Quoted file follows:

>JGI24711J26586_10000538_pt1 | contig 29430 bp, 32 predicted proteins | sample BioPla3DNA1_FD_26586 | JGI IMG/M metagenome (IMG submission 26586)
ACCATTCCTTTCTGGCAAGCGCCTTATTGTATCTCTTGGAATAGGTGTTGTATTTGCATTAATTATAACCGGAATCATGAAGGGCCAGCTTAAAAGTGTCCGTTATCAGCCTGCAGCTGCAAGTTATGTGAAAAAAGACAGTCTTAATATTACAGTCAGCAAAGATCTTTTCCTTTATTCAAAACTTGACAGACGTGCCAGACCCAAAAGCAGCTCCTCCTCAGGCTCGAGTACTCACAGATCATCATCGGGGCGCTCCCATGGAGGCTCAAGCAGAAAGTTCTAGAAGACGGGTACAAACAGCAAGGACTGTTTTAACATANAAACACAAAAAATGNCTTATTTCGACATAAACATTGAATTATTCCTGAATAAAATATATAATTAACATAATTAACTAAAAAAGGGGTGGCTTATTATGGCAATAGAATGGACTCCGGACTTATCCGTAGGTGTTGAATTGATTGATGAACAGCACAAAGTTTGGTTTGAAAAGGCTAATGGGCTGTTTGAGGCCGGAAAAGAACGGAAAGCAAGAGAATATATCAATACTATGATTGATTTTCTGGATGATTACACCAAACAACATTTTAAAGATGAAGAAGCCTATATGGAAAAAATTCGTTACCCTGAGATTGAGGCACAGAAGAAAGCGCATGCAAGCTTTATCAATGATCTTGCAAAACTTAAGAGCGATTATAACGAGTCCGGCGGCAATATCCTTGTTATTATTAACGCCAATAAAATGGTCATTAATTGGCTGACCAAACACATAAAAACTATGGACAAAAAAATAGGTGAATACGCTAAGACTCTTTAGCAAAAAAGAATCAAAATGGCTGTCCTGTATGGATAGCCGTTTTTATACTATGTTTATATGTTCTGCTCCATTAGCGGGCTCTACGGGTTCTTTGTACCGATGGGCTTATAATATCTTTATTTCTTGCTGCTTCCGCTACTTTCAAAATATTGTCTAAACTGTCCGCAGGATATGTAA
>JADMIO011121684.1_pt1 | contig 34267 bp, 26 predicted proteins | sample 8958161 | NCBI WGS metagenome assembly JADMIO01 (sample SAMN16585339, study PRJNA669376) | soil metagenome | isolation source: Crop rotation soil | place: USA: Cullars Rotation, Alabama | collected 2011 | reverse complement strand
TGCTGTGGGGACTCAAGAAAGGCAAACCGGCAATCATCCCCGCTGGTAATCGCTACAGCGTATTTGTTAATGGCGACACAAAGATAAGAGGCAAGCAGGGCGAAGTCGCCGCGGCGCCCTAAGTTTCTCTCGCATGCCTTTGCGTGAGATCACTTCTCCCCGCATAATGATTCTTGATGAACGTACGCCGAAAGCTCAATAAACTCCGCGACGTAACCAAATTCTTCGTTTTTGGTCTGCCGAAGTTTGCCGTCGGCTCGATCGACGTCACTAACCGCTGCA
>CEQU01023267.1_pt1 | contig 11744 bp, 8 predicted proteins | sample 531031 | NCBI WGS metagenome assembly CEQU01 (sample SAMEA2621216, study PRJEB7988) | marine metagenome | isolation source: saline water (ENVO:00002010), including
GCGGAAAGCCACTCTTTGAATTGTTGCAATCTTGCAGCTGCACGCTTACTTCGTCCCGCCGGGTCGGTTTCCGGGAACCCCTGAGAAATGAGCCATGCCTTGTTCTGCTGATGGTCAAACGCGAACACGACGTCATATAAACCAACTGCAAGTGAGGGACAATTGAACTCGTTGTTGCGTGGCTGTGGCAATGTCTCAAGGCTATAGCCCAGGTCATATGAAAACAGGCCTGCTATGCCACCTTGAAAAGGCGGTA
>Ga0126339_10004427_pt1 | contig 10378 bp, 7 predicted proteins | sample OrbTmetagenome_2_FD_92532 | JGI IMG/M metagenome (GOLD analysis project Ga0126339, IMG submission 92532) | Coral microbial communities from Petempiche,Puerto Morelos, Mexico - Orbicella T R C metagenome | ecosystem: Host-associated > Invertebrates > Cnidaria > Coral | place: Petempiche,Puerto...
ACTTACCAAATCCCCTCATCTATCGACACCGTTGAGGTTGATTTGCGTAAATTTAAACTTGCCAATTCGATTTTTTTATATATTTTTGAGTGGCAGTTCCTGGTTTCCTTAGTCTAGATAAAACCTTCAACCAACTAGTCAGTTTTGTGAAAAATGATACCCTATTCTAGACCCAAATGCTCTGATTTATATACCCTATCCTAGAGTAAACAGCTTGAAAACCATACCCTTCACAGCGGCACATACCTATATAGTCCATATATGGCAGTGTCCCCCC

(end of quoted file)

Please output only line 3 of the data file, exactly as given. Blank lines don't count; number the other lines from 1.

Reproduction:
>JADMIO011121684.1_pt1 | contig 34267 bp, 26 predicted proteins | sample 8958161 | NCBI WGS metagenome assembly JADMIO01 (sample SAMN16585339, study PRJNA669376) | soil metagenome | isolation source: Crop rotation soil | place: USA: Cullars Rotation, Alabama | collected 2011 | reverse complement strand